[Footnote 156: The half-battalion Loyal North Lancashire regiment had been left at Witteputs as baggage guard.]
[Sidenote: Left attack continued.]
The stubborn resistance of the defenders of Table Mountain greatly delayed its complete occupation by the British troops; indeed, it required the united exertions of the Northumberland Fusiliers, of part of the Northampton, of several companies of the Guards, and of two companies of the Yorkshire Light Infantry to drive the Boers completely off the plateau. When the attack of the Northumberland Fusiliers upon the south-western corner of Table Mountain was checked, the Brigadier had brought up from his reserve half a battalion of the K.O.Y.L.I. under Col. C. St. L. Barter. It had entered the depression between Table Mountain and Gun Hill in the formation which the battalion had assiduously practised for several years--waves of double companies, in single rank, with an interval of 8 to 10 paces between the men. Being struck in the flank by musketry from Table Mountain, two companies turned and joined in the attack on that plateau. In the course of the fight on Table Mountain Major-General Fetherstonhaugh was severely wounded, and the command of the brigade devolved upon Lieut.-Col. C. G. C. Money, Northumberland Fusiliers.
[Sidenote: Coldstream are diverted from support of 9th brigade.]
[Sidenote: They carry Razor Back and Sugar Loaf.]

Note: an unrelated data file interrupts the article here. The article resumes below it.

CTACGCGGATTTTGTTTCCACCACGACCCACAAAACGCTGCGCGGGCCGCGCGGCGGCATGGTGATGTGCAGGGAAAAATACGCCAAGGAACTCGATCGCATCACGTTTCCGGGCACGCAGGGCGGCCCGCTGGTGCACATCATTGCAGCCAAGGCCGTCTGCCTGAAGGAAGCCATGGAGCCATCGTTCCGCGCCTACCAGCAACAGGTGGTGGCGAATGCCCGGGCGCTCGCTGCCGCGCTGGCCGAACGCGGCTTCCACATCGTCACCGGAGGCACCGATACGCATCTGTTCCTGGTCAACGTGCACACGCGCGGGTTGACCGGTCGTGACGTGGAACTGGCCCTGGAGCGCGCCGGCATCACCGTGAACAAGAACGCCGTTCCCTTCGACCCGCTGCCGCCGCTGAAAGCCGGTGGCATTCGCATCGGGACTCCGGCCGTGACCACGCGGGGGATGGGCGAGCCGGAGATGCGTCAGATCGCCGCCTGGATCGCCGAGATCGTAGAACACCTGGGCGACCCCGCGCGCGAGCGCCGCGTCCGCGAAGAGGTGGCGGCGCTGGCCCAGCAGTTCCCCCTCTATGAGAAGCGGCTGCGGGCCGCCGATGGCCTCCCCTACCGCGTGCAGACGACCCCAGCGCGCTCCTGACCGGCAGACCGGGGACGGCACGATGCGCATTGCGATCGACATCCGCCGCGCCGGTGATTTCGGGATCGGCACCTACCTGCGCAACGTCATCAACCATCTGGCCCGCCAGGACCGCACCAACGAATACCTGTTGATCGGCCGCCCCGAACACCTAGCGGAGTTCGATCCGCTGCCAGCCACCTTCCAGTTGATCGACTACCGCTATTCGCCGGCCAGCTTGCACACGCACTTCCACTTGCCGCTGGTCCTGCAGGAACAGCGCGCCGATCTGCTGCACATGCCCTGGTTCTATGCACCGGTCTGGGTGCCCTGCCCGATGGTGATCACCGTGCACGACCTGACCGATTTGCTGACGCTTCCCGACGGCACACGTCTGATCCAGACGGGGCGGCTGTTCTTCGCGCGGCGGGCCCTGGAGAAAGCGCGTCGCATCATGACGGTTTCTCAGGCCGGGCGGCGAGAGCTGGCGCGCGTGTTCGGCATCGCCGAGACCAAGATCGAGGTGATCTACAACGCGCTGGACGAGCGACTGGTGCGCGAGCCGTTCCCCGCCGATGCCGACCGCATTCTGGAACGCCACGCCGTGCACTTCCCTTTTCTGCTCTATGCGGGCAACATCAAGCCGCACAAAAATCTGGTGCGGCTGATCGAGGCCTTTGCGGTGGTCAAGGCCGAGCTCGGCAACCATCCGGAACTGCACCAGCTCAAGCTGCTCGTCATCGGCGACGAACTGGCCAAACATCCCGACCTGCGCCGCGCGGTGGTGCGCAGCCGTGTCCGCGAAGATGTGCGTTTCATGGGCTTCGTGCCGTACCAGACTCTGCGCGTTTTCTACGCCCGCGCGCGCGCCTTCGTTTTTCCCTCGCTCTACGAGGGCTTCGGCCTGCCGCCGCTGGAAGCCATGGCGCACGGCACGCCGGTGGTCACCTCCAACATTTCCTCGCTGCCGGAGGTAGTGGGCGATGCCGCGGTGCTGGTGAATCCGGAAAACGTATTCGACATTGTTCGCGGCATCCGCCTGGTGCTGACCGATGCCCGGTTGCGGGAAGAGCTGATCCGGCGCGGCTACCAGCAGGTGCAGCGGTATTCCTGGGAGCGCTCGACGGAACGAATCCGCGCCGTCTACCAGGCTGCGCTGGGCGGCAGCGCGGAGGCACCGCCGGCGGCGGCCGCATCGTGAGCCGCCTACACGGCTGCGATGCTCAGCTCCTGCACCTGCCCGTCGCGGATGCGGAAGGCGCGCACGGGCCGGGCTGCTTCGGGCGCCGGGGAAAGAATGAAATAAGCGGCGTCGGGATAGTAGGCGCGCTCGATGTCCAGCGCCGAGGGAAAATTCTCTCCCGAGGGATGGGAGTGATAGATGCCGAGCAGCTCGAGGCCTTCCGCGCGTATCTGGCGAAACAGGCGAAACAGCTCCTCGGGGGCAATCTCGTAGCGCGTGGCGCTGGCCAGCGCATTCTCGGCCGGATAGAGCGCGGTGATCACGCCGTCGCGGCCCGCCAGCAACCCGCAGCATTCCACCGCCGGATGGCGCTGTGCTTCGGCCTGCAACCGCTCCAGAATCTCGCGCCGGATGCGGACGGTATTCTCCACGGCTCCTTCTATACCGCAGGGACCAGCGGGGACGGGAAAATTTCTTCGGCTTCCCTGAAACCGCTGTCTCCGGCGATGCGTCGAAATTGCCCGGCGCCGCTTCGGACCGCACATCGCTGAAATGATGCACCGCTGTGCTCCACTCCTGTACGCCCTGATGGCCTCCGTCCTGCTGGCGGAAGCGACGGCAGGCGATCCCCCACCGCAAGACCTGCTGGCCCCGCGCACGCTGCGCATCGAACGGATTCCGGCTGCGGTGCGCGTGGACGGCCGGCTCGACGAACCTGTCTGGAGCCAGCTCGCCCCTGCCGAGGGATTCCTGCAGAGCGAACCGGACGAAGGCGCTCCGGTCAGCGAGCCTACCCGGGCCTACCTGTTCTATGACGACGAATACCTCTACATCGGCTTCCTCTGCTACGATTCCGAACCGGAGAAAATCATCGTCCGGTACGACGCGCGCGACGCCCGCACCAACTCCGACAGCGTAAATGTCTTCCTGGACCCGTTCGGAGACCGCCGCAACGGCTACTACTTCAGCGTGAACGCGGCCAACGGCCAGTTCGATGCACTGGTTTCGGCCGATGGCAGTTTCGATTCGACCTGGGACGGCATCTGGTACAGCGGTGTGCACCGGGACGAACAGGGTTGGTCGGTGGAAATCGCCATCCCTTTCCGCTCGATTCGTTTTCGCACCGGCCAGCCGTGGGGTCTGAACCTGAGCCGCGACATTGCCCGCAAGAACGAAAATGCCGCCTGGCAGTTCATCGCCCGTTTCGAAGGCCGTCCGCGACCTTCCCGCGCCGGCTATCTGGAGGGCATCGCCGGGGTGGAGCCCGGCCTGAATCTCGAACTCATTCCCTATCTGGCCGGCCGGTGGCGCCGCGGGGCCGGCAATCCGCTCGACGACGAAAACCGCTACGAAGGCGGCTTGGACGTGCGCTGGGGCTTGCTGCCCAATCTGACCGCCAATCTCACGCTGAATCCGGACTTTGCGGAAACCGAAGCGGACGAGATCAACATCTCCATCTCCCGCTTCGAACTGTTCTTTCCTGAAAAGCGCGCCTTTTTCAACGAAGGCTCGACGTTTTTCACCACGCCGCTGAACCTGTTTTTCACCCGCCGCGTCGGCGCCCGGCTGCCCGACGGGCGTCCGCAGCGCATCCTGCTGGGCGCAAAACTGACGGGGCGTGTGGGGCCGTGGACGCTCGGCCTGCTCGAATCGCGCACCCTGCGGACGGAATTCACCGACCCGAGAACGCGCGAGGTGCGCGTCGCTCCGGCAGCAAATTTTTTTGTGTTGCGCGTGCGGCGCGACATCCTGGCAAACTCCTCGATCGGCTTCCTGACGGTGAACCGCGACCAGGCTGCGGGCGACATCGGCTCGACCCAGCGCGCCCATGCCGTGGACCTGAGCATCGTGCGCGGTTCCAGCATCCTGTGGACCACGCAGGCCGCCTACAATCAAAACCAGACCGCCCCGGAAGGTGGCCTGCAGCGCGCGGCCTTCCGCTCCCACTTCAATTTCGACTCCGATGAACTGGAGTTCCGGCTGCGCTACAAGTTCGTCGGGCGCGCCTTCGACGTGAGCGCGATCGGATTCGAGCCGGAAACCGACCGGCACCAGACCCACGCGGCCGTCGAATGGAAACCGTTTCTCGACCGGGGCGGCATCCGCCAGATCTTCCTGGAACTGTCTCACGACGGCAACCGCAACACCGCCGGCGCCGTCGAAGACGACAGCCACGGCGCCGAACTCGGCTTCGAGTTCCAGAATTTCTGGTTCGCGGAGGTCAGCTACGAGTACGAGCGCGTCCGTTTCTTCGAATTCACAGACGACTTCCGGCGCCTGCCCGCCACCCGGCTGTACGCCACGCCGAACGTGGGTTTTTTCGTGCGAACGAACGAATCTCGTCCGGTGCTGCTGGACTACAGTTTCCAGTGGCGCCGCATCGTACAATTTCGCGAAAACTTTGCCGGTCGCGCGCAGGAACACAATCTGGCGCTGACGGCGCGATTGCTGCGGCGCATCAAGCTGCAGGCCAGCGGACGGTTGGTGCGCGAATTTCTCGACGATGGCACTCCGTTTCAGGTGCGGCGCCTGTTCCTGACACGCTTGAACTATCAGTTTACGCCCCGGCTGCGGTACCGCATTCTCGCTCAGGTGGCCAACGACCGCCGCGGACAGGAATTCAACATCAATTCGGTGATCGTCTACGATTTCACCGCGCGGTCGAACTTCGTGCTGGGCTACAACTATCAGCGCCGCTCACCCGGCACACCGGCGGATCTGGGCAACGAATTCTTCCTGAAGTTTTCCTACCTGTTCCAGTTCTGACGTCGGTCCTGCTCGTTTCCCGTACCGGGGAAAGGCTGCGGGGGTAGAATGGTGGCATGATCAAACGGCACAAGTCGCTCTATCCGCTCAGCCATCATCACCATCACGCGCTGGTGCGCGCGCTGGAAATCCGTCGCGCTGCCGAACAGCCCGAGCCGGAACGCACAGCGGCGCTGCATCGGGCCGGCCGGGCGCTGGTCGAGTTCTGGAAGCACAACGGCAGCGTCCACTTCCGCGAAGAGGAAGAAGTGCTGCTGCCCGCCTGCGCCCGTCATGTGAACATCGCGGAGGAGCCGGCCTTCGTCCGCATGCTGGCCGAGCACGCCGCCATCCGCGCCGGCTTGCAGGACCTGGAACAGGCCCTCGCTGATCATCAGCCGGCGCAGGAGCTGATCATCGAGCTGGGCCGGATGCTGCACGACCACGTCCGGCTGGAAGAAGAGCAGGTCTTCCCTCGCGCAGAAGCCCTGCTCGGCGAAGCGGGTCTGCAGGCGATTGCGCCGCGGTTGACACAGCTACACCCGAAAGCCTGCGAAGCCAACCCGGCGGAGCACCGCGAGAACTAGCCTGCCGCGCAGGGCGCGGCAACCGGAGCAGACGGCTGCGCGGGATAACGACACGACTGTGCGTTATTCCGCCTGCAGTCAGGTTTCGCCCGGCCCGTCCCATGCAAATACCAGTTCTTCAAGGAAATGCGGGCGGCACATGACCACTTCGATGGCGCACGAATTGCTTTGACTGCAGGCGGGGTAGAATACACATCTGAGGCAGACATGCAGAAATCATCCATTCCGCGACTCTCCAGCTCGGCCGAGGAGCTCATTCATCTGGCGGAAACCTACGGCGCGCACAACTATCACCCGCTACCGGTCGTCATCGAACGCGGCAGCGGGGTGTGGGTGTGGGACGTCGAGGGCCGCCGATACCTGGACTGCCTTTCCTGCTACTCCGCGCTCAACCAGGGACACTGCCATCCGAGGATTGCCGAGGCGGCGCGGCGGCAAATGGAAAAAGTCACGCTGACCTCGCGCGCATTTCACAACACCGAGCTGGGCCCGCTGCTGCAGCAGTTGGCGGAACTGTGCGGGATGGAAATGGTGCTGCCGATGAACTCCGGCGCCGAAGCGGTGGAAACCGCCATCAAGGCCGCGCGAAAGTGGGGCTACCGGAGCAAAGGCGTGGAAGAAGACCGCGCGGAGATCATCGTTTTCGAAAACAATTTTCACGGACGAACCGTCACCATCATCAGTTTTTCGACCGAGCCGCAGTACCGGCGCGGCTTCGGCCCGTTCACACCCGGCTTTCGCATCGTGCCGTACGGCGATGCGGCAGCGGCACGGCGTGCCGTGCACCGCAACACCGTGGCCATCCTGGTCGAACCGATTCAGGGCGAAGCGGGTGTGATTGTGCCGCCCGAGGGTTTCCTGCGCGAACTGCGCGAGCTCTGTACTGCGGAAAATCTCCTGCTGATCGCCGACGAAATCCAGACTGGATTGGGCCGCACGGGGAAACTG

The original orders for the battle had directed that, when the Grenadier and Scots Guards had carried Gun Hill, the two Coldstream battalions should reinforce them and support the 9th brigade in the attack on Mont Blanc. When, therefore, Gun Hill appeared to be occupied by his leading battalions, Major-General Colvile ordered the Coldstream to advance, the 1st battalion on the right, the 2nd on the left, but as they approached Gun Hill they came under a heavy fire from the Razor Back and the Sugar Loaf. To meet this attack they changed front half right, and gradually inclined still more to this direction until the Razor Back and Sugar Loaf Hills became the objects of their attack. General Colvile, desiring to arrest this movement, which threatened to become a purely frontal attack over most unfavourable ground, despatched his brigade-major, Captain H. G. Ruggles-Brise, to halt these two battalions. Ruggles-Brise succeeded in reaching the 2nd battalion, and led part of them back to Gun Hill, whence a portion of them, under command of Major H. Shute, were immediately despatched by Major-General Colvile to re-establish connection with the 9th brigade. This detachment gradually worked northwards towards Table Mountain, and joining hands with Brevet Lieut.-Col. Pulteney's company of Scots Guards, to which reference has already been made, took part in the capture of the northern extremity of the western range. But the remainder of the 2nd battalion of the Coldstream under Lieut.-Col. H. R. Stopford, and the 1st battalion, under Lieut.-Col. A. E. Codrington, were beyond recall; they pressed forward, and, materially aided by the fire of the 18th battery, assaulted and carried the Razor Back and Sugar Loaf kopjes. Captain J. T. Sterling, who commanded a company of the reserve of the 1st Coldstream, marching in rear of the remainder of the battalion, became aware that the hills to the south of the Sugar Loaf were occupied by Boers. Fearing that these burghers might attack Codrington in flank, Sterling, deviating from his proper line of advance, moved his men against them, in rushes of sections, at five paces interval, and using independent fire. That there were many of the enemy opposed to him is proved by the fact that he lost 20 men out of his company, 110 strong; but his prompt action prevented the counter-stroke which he had anticipated.